Some people have been very grateful that they had traveler's or other health insurance prior to coming to China that provided for them to see the much more expensive, Western-trained doctors, or allowed them to leave China for treatments. Here are some of my experiences that reveal a few of the problems with the health care system in China.
The cases of needing to leave mainland China for a serious health problem or operation are I'm sure less common, but you can consider the risk vs. cost. Personally, I wouldn't let a Chinese doctor (practicing Western medicine) touch me if I weren't forced to (visa medical exam) or dying, but I'm a little more doctor phobic than most people. I'm also much more health conscious and observant of doctors and I've observed and taught English to doctors here. I've also taken several friends, both foreign and Chinese, to doctors here over the years. One horror story after another. A Boy Scout with First Aid training and a pocket knife would have done a better job.
For example, I took a girl who'd crashed her bike and hit her head, splitting her upper lip. It's a common injury that's pretty easily repaired by anyone with a little experience sewing. This was an unmarried girl in her early 20's and they let a new student do the sewing. It's fine to let people learn, but that's the wrong situation. It didn't look well at all, and no one examined her or inquired about her head injury.
Imagine walking into the emergency room of a prominent hospital in a major city complaining of crashing your bike and having a head injury, you have a big goose egg on your forehead, and no one even examines it or asks if you're dizzy. These "doctors" are mostly worthless, IMO.
I know I sound a bit extreme, but I think it's because I know how to give some treatments and can tell the difference between a person who cares about another's body and health and someone who does not.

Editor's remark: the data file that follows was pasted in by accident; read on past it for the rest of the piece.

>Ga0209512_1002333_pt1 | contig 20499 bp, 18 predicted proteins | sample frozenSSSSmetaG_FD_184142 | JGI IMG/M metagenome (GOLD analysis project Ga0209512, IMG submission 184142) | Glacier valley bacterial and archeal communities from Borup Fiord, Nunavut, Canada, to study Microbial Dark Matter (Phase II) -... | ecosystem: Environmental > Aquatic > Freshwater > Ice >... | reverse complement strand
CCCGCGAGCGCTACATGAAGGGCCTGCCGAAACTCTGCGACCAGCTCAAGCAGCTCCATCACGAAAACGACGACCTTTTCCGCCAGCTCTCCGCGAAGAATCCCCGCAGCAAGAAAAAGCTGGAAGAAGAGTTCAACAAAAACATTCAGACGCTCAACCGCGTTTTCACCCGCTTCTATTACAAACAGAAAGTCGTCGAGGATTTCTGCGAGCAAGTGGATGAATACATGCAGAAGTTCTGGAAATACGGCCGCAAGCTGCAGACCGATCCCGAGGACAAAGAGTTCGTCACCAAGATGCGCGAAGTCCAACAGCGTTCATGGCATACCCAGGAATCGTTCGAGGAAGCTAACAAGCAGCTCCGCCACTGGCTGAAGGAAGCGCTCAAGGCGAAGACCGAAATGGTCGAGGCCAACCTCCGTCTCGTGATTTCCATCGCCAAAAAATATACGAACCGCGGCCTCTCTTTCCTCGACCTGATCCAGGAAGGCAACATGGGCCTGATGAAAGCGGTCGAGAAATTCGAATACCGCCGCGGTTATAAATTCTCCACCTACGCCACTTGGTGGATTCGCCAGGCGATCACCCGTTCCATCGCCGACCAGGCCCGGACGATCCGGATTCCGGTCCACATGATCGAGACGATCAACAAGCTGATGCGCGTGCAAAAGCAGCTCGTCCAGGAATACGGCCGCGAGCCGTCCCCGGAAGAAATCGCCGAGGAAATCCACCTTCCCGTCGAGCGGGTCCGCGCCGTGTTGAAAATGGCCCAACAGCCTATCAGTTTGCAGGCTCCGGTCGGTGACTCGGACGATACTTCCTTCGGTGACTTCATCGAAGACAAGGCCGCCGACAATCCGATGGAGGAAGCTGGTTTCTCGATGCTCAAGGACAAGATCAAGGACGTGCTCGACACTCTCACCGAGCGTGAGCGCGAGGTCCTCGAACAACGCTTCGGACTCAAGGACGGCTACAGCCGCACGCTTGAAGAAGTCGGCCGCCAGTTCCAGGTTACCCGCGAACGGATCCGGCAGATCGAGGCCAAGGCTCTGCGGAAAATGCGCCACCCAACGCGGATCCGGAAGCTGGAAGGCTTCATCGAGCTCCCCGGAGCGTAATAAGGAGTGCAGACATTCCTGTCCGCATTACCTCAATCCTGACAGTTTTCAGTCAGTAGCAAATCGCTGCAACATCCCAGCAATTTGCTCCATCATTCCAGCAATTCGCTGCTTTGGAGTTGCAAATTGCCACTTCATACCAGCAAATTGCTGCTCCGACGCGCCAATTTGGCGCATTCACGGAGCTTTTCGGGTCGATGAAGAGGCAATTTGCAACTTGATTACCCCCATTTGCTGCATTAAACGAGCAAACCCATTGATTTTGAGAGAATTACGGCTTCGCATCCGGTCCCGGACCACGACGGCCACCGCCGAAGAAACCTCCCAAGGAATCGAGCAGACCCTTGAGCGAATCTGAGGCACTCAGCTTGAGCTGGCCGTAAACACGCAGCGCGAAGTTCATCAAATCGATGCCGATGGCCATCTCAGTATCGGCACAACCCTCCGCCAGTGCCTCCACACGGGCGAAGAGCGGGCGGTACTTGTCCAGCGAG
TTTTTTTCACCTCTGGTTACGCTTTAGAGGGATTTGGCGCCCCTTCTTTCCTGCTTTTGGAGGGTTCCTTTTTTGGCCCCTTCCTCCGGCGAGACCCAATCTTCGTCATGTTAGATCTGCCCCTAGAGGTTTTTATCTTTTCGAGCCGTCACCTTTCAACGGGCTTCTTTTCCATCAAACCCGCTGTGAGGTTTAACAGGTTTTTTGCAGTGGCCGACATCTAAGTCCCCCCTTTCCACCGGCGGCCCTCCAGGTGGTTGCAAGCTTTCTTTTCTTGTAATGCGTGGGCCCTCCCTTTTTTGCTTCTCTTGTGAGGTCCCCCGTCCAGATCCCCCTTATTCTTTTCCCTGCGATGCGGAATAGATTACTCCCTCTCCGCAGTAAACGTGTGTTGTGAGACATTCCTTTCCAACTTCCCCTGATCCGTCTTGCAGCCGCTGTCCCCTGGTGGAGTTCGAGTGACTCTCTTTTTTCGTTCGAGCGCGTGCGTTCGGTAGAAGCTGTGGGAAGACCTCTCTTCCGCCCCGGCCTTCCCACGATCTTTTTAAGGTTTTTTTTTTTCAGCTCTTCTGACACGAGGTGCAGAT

Chinese docs of Western medicine generally only have about 3 minutes to examine a patient, and that is usually done with a patient in a chair, the doctor in a chair at a desk facing away from the patient, and the doctor basically using a chart in order to match symptoms gathered by his assistant to a few standard medicines that might work. Next!
You also have to understand the fundamental corruption in the Chinese medical system. The most clear example is that Chinese surgeons require that their patients give them a 20% or greater cash gratuity in a red envelope prior to the operation. If you don't do it, they will do something to make you regret it.
One of my American colleagues had a small cyst behind his shoulder and went to get it fixed, but I didn't know about it until afterward. We were playing basketball outside, he took off his shirt and I exclaimed, "WTF happened to your shoulder?" He said, "What do you mean? I just got a cyst removed." I'm not kidding here, it looked like a can opener had been used for the incision. There was so much scar tissue that it still looked like there was a small cyst. I asked him, "Did you give the doc some hong bao before the operation?" He said, "No, what's that?" I said, "You mean your Chinese friends who took you to the hospital didn't tell you about that?" He said, "No. What is it?" I told him about it.
Can you imagine what they would do if they were operating somewhere near your organ and they thought your gratuity was too small? I know local Chinese that have high moral standards who work in hospitals. They come home depressed and distraught just from what they see the doctors do to people who don't pay the hong bao (red envelope) gratuity.
I simply can not contemplate the revulsion of allowing a Chinese doctor to actually operate on me or anyone I care about. I'm sure some of them, somewhere, in some far away galaxy, might be conscientious enough to properly handle a human body, but I haven't observed it yet in any doctor. I've only seen one blind masseur in all these years who had any gentleness and skill, after trying lots of massages over the years from invitations by locals to accompany them. These doctors and masseurs wouldn't compare well next to a first day massage therapy student in the worst school in the USA. Probably sounds like I'm exaggerating, but I know this topic well.
But, if you like being touched as if you were a damaged car fender and the doctor were a talking hammer who knocked out dents because they had nothing better to do, not because they even enjoyed hitting things, then by all means...